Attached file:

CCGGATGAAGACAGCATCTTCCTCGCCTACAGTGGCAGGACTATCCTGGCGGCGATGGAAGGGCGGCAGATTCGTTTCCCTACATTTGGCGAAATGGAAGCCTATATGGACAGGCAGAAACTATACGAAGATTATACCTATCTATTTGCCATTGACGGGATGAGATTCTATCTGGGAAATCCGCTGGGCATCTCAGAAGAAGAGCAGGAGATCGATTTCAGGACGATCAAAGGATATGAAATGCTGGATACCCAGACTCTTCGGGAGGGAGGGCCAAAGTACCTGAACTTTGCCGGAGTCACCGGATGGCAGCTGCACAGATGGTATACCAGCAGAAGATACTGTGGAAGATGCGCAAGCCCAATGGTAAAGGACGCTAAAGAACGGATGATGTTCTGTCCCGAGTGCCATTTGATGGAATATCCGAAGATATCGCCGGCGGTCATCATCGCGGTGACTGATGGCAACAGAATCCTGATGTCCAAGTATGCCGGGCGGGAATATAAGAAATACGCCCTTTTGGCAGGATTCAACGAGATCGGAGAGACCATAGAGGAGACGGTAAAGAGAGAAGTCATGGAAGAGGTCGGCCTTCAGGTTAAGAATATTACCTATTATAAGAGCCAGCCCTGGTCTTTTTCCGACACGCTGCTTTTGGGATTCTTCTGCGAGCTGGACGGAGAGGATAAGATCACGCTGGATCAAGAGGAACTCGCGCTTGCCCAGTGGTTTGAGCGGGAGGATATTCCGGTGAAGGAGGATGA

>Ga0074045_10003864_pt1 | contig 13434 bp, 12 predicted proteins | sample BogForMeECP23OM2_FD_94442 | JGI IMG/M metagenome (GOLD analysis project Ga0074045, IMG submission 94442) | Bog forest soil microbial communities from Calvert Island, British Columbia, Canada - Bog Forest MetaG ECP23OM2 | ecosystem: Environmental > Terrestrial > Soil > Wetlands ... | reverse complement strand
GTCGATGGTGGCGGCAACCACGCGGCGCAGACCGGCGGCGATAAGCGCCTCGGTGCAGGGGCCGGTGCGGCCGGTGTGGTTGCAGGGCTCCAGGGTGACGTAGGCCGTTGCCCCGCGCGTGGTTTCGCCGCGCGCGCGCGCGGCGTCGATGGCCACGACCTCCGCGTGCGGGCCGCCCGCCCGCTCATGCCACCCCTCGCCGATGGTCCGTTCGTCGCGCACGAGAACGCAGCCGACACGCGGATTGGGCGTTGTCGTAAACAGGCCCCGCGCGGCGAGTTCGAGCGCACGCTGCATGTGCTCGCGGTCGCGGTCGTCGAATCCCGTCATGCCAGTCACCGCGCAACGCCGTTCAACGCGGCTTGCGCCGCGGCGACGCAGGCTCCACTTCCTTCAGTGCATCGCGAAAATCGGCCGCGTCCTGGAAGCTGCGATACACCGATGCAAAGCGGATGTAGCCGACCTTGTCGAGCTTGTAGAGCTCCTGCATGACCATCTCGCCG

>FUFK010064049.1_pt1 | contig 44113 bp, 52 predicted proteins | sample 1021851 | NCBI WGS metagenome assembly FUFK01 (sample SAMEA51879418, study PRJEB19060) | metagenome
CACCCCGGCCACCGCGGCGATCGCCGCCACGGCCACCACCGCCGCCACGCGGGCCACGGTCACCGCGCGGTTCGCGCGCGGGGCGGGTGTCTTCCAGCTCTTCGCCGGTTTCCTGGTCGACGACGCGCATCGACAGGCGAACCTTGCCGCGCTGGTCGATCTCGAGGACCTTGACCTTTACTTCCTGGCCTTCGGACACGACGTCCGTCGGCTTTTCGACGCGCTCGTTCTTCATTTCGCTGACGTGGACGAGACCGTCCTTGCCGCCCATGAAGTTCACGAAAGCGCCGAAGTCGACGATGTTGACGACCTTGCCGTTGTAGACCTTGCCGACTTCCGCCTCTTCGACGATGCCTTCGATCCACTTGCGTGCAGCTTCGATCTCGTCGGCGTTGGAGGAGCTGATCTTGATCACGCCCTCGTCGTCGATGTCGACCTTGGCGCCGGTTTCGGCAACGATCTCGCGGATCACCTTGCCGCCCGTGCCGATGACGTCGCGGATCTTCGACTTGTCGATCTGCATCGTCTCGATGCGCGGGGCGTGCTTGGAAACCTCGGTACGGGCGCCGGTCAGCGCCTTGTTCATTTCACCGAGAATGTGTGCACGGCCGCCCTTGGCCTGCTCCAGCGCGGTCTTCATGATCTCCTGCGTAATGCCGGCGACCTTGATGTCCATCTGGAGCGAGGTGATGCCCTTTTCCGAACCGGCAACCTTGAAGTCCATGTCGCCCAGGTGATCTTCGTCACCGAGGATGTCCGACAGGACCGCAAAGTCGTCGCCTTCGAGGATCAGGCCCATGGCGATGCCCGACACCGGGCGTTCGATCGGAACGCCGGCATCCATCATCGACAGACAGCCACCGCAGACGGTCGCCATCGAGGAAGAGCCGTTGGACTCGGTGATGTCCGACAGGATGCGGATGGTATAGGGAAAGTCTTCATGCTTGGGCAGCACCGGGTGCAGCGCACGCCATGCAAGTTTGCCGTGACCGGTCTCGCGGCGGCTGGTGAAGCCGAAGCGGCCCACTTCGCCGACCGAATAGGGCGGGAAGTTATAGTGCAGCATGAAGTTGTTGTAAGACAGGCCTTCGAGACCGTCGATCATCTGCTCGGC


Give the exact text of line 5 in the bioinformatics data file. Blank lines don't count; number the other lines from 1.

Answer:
CACCCCGGCCACCGCGGCGATCGCCGCCACGGCCACCACCGCCGCCACGCGGGCCACGGTCACCGCGCGGTTCGCGCGCGGGGCGGGTGTCTTCCAGCTCTTCGCCGGTTTCCTGGTCGACGACGCGCATCGACAGGCGAACCTTGCCGCGCTGGTCGATCTCGAGGACCTTGACCTTTACTTCCTGGCCTTCGGACACGACGTCCGTCGGCTTTTCGACGCGCTCGTTCTTCATTTCGCTGACGTGGACGAGACCGTCCTTGCCGCCCATGAAGTTCACGAAAGCGCCGAAGTCGACGATGTTGACGACCTTGCCGTTGTAGACCTTGCCGACTTCCGCCTCTTCGACGATGCCTTCGATCCACTTGCGTGCAGCTTCGATCTCGTCGGCGTTGGAGGAGCTGATCTTGATCACGCCCTCGTCGTCGATGTCGACCTTGGCGCCGGTTTCGGCAACGATCTCGCGGATCACCTTGCCGCCCGTGCCGATGACGTCGCGGATCTTCGACTTGTCGATCTGCATCGTCTCGATGCGCGGGGCGTGCTTGGAAACCTCGGTACGGGCGCCGGTCAGCGCCTTGTTCATTTCACCGAGAATGTGTGCACGGCCGCCCTTGGCCTGCTCCAGCGCGGTCTTCATGATCTCCTGCGTAATGCCGGCGACCTTGATGTCCATCTGGAGCGAGGTGATGCCCTTTTCCGAACCGGCAACCTTGAAGTCCATGTCGCCCAGGTGATCTTCGTCACCGAGGATGTCCGACAGGACCGCAAAGTCGTCGCCTTCGAGGATCAGGCCCATGGCGATGCCCGACACCGGGCGTTCGATCGGAACGCCGGCATCCATCATCGACAGACAGCCACCGCAGACGGTCGCCATCGAGGAAGAGCCGTTGGACTCGGTGATGTCCGACAGGATGCGGATGGTATAGGGAAAGTCTTCATGCTTGGGCAGCACCGGGTGCAGCGCACGCCATGCAAGTTTGCCGTGACCGGTCTCGCGGCGGCTGGTGAAGCCGAAGCGGCCCACTTCGCCGACCGAATAGGGCGGGAAGTTATAGTGCAGCATGAAGTTGTTGTAAGACAGGCCTTCGAGACCGTCGATCATCTGCTCGGC